Monthly Archives: November 2018

Hear Me Now: go forth and fight for better


Photo credits:  Toyin Dawudu.

Thursday 1 November 2018 saw around 200 people come together to celebrate Hear Me Now: a three-year journey that has seen 34 writers work with 85 actors to produce brand new audition monologues for actors of colour, published by Oberon Books. The anthology was edited by Titilola Dawudu in partnership with Tamasha.

Our Artistic Director, Fin Kennedy, gave the audience an introduction on the night. We share that speech with you now… enjoy x

Five years ago I started a grass roots political campaign called In Battalions. It lobbied the government about the effects of cuts to the Arts Council on the development of new plays and playwrights. It all started as an article on my blog which went viral, documenting some daft remarks by the then Culture Minister Ed Vaizey when I met him. The whole thing snowballed into quite a movement within the theatre industry. The report generated numerous depressing statistics about reductions to funding levels and consequent new play commissions – with a particular effect on diverse writers and their stories. These numbers turned out to be quite important. Prior to my report they simply weren’t documented, which made it hard to argue the case at government level, as anecdotal evidence is not terribly compelling. The stats we generated with In Battalions were subsequently quoted by newspapers, at industry conferences, and used by other campaigners and lobbyists including the Arts Council themselves.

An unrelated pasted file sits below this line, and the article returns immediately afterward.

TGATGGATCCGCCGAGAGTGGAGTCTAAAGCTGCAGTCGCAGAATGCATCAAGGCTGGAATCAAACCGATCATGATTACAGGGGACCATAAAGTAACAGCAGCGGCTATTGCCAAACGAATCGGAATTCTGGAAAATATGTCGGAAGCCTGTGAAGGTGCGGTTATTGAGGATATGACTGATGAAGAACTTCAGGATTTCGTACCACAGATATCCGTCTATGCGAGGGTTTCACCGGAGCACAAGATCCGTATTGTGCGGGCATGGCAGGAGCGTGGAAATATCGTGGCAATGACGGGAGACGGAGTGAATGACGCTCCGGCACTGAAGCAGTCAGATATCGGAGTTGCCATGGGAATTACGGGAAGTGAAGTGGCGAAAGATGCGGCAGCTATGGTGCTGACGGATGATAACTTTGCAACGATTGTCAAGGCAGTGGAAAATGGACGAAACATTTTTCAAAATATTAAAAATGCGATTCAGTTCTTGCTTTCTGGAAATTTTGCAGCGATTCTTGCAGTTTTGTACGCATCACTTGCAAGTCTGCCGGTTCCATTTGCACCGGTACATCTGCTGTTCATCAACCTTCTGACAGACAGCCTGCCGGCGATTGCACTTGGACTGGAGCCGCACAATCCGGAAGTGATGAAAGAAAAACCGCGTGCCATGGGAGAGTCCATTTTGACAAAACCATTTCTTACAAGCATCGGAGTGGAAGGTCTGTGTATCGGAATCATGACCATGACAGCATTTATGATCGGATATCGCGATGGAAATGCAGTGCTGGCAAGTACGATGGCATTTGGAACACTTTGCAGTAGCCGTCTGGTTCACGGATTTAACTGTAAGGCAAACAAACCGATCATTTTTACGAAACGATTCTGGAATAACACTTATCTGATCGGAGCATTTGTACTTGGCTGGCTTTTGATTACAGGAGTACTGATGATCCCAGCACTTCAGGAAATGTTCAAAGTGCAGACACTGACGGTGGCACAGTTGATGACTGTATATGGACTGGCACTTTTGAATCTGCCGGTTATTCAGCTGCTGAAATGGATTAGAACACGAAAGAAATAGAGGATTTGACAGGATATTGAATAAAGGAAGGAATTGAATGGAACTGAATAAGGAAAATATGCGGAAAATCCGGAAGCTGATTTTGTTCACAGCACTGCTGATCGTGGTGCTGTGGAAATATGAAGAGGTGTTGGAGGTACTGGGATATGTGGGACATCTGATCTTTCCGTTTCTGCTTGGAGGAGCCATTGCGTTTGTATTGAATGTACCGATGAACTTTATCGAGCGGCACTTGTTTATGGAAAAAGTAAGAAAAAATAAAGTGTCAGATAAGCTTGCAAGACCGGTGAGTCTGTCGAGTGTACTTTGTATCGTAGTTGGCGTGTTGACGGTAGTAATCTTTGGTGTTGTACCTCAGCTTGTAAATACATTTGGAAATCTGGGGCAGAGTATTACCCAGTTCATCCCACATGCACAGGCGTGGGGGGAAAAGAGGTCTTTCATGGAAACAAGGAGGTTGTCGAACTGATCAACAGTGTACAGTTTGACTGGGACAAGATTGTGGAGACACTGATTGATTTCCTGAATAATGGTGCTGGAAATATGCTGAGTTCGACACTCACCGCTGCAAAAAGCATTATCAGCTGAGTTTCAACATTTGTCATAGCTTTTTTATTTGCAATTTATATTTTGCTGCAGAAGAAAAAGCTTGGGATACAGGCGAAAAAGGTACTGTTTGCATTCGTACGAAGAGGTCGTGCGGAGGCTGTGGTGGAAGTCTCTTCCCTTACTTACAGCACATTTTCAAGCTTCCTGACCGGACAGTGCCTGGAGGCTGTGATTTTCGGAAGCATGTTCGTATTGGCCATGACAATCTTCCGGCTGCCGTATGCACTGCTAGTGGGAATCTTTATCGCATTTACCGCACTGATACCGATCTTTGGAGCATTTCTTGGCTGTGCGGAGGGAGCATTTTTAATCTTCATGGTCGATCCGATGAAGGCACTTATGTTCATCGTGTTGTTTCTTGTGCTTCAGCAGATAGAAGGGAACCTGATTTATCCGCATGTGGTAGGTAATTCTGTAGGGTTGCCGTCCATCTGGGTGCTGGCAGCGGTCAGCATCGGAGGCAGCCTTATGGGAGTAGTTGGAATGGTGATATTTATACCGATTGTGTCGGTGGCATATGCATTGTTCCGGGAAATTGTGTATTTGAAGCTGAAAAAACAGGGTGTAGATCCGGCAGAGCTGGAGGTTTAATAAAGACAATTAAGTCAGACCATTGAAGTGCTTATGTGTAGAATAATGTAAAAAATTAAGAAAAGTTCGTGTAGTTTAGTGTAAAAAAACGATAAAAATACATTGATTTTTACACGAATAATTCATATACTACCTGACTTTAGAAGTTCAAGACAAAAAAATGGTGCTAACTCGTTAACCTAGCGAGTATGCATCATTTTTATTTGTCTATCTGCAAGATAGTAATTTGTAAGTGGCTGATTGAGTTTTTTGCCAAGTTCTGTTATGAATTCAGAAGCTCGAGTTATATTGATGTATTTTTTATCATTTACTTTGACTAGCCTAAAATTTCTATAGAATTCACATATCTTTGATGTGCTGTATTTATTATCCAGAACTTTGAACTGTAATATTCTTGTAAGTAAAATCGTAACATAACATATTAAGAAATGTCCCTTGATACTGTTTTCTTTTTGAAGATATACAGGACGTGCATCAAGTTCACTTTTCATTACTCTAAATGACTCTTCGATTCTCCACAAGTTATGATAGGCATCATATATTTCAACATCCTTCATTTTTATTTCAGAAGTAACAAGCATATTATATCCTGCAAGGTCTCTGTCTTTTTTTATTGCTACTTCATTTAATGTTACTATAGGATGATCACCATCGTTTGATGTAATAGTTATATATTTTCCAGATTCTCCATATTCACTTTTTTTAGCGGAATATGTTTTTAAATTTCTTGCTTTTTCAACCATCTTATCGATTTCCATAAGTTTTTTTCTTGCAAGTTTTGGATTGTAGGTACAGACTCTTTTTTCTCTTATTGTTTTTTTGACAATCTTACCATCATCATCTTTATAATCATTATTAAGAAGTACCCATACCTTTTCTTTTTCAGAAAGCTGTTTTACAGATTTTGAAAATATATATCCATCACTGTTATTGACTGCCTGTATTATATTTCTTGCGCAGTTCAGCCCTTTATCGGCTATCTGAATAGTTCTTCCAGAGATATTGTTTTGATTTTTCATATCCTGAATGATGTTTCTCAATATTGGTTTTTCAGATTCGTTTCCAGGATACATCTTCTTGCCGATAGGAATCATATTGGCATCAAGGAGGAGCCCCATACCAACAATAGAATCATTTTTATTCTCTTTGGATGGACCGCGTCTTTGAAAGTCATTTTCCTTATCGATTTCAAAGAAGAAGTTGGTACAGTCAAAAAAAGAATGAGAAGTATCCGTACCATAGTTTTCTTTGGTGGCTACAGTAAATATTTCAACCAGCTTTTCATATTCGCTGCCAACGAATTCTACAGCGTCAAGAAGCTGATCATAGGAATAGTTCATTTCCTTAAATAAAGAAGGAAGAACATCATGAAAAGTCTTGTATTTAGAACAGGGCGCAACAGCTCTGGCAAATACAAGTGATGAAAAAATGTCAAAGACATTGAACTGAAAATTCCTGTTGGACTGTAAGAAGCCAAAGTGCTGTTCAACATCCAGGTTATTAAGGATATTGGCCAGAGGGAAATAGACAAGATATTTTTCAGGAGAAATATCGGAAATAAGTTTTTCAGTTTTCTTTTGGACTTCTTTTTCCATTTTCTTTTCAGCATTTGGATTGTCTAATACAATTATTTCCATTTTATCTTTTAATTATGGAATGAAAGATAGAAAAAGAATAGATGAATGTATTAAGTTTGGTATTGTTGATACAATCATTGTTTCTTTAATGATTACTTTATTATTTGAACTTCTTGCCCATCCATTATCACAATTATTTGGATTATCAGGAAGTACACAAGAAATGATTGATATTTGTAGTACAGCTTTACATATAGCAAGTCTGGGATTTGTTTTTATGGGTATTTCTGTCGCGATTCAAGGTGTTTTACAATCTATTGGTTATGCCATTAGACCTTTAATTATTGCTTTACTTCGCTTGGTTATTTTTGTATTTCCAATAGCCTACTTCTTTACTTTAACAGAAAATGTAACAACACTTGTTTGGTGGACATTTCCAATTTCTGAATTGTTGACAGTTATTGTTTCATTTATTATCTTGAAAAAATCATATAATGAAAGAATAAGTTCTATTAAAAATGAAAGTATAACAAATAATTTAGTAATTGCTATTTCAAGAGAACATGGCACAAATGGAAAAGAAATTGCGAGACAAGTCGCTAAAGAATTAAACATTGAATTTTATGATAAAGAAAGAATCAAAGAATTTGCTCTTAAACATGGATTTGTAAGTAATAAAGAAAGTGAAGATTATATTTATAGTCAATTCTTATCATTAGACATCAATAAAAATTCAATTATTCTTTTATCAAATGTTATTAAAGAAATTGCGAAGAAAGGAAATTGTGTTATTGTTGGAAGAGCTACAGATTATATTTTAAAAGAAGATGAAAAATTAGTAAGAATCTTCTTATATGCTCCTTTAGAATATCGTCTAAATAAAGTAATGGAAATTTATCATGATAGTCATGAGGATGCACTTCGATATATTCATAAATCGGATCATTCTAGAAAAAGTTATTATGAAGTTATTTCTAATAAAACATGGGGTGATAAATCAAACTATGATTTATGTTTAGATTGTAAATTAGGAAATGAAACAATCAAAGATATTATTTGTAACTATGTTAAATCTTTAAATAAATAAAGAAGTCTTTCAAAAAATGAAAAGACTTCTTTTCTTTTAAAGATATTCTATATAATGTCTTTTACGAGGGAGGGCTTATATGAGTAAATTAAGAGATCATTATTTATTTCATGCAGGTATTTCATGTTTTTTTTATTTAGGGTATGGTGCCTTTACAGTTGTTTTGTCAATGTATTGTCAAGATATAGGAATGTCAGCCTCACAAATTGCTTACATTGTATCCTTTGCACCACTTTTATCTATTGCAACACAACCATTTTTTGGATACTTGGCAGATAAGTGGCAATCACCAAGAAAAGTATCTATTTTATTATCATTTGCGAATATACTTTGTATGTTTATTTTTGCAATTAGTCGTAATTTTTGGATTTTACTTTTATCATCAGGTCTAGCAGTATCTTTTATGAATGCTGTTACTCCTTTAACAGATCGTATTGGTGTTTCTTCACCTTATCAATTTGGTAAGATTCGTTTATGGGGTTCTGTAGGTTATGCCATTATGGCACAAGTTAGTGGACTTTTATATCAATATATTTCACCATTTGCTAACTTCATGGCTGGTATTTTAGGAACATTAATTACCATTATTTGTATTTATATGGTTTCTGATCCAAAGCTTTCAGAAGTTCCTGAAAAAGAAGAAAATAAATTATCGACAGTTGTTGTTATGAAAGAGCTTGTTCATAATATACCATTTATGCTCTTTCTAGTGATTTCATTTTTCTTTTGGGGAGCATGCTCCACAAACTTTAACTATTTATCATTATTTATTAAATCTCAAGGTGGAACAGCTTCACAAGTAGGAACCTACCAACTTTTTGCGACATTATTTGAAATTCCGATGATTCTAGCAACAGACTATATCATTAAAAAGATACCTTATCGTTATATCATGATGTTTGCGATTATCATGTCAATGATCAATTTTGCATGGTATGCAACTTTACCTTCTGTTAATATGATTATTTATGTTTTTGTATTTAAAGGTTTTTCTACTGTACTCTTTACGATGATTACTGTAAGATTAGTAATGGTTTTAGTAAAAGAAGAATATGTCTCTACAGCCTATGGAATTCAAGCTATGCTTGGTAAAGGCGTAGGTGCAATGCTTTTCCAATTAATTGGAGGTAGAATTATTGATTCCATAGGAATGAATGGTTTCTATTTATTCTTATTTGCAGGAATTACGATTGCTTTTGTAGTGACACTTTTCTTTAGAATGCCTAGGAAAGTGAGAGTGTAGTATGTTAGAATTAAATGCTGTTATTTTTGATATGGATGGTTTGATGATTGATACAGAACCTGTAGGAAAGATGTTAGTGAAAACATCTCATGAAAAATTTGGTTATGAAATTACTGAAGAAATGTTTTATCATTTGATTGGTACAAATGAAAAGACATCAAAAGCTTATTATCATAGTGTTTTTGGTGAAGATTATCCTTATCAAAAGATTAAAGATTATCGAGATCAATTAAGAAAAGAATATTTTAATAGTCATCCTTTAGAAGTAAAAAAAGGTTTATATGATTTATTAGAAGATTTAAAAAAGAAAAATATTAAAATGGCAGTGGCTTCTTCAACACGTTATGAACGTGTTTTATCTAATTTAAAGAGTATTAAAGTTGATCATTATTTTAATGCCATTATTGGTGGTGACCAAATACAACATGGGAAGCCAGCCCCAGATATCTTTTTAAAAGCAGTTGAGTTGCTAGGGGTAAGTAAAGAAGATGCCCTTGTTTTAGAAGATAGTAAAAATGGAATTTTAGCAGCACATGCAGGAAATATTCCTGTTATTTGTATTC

I thought of this today because I received an email, five years on, from a member of the Writers’ Guild Theatre Committee to say that she had used the In Battalions report and its statistics only this week in a meeting in Parliament. It is still relevant, and still being used.

Numbers matter. Being in print matters.

Look around you tonight – we have the numbers. And we are in print.

Looking back, I realise that what the In Battalions report did was to act as a lightning rod for an entire sector to express a grievance, and lobby for better. Crucially, it armed a resistance movement with the second best weapon any resistance movement can utilise – facts.


Photo credits:  Toyin Dawudu.

The principle behind Hear Me Now is the same – if we playwrights can arm our actor colleagues with killer material in auditions, we might, just might, be able to catalyse change. The representations in this book will soon be making an appearance in auditions around the UK. These characters live and breathe and are about to come to life. Casting directors won’t be able to escape – we are coming at them, and asking them to do better.

We help you find a home.

Photo credits:  Toyin Dawudu.

The second best weapon is facts. So what’s the first? Stories. Nothing can move the human heart like a story.

I’m sometimes asked if I think theatre can change the world. I don’t think it can. But it can change people. And people can change the world.

Actors, these are your stories. Your ammunition. A gift from your playwright comrades.

Go forth and fight for better.


Photo credits:  Toyin Dawudu.

Hear Me Now is a unique collection of over 80 original audition pieces written by and for actors of colour. Published by Oberon Books, the anthology has been commissioned by Tamasha and edited by Titi Dawudu, with a foreword by Noma Dumezweni.

Order Hear Me Now, using the discount code HearMeNow10 and get your copy for £10 instead of the usual RRP of £14.99.

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